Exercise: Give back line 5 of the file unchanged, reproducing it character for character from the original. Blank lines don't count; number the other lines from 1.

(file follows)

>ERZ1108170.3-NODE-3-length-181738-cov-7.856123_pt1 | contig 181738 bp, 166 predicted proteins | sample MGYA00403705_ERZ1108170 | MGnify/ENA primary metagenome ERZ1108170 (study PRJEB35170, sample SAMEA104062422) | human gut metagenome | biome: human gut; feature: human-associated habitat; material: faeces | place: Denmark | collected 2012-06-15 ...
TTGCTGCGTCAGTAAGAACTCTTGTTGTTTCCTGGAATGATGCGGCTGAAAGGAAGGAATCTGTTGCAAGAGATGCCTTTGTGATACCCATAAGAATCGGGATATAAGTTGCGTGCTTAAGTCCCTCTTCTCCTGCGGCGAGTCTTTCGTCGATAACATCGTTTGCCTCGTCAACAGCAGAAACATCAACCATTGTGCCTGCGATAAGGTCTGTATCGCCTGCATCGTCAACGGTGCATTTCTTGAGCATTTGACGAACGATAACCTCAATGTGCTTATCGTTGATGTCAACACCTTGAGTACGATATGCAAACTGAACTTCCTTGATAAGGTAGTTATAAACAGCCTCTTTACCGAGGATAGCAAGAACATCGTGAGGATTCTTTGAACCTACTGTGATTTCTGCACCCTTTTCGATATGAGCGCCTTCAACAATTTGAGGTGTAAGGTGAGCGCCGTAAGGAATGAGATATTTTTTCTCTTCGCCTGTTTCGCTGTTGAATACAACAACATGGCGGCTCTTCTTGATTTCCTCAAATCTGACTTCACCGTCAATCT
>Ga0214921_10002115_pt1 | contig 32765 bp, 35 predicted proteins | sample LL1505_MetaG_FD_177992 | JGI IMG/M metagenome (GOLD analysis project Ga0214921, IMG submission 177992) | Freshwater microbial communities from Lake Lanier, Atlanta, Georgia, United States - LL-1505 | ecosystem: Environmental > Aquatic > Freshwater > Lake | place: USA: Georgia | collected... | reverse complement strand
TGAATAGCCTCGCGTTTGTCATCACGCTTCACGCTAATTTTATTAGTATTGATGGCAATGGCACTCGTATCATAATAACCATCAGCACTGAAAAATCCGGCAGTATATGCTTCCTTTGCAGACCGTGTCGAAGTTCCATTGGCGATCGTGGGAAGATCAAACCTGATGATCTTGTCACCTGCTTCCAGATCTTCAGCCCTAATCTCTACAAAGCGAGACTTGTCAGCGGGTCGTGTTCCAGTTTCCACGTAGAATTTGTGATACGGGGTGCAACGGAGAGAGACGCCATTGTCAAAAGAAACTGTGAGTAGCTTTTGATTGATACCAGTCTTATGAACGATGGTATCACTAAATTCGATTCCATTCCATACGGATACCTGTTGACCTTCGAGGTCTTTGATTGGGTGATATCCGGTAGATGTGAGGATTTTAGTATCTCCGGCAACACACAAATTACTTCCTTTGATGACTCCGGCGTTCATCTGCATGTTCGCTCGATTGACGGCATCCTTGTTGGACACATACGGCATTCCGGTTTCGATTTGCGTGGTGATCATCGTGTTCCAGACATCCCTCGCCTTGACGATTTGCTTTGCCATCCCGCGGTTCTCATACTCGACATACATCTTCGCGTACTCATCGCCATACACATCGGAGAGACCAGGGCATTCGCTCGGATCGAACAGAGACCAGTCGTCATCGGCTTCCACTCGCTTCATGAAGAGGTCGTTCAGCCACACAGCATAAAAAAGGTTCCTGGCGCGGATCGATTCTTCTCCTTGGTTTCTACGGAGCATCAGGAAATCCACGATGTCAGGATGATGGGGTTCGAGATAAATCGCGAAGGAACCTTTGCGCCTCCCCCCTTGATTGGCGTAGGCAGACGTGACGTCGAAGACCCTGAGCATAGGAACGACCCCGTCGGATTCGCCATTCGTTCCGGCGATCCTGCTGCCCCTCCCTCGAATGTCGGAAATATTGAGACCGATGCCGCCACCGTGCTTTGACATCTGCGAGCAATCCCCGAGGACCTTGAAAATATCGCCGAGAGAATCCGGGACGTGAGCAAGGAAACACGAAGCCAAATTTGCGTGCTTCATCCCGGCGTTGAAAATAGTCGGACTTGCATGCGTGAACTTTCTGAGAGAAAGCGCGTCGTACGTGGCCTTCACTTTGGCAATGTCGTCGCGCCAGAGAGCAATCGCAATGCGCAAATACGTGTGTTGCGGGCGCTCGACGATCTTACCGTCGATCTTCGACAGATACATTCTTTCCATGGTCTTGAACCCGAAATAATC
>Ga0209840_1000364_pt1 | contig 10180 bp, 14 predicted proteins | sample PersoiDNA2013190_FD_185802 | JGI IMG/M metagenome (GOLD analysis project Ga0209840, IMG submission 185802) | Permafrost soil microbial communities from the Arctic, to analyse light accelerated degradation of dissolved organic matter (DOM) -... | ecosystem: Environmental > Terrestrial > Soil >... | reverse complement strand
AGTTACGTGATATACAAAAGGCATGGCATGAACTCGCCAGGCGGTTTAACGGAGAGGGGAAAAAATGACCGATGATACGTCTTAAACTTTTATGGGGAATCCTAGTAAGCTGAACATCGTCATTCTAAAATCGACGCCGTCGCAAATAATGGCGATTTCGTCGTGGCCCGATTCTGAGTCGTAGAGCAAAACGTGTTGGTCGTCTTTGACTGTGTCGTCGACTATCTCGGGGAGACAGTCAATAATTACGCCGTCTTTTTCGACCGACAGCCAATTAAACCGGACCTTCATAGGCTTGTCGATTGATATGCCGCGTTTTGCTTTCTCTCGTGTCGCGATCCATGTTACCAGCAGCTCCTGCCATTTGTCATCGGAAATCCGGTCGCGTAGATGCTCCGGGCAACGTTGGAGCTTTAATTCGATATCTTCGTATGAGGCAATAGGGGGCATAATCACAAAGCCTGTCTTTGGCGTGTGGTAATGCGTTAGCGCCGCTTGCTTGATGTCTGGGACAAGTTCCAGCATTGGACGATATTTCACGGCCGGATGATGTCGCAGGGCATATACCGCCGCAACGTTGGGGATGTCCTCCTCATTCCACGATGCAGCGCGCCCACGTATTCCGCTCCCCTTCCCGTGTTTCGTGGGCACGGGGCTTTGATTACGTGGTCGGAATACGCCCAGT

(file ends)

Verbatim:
>Ga0209840_1000364_pt1 | contig 10180 bp, 14 predicted proteins | sample PersoiDNA2013190_FD_185802 | JGI IMG/M metagenome (GOLD analysis project Ga0209840, IMG submission 185802) | Permafrost soil microbial communities from the Arctic, to analyse light accelerated degradation of dissolved organic matter (DOM) -... | ecosystem: Environmental > Terrestrial > Soil >... | reverse complement strand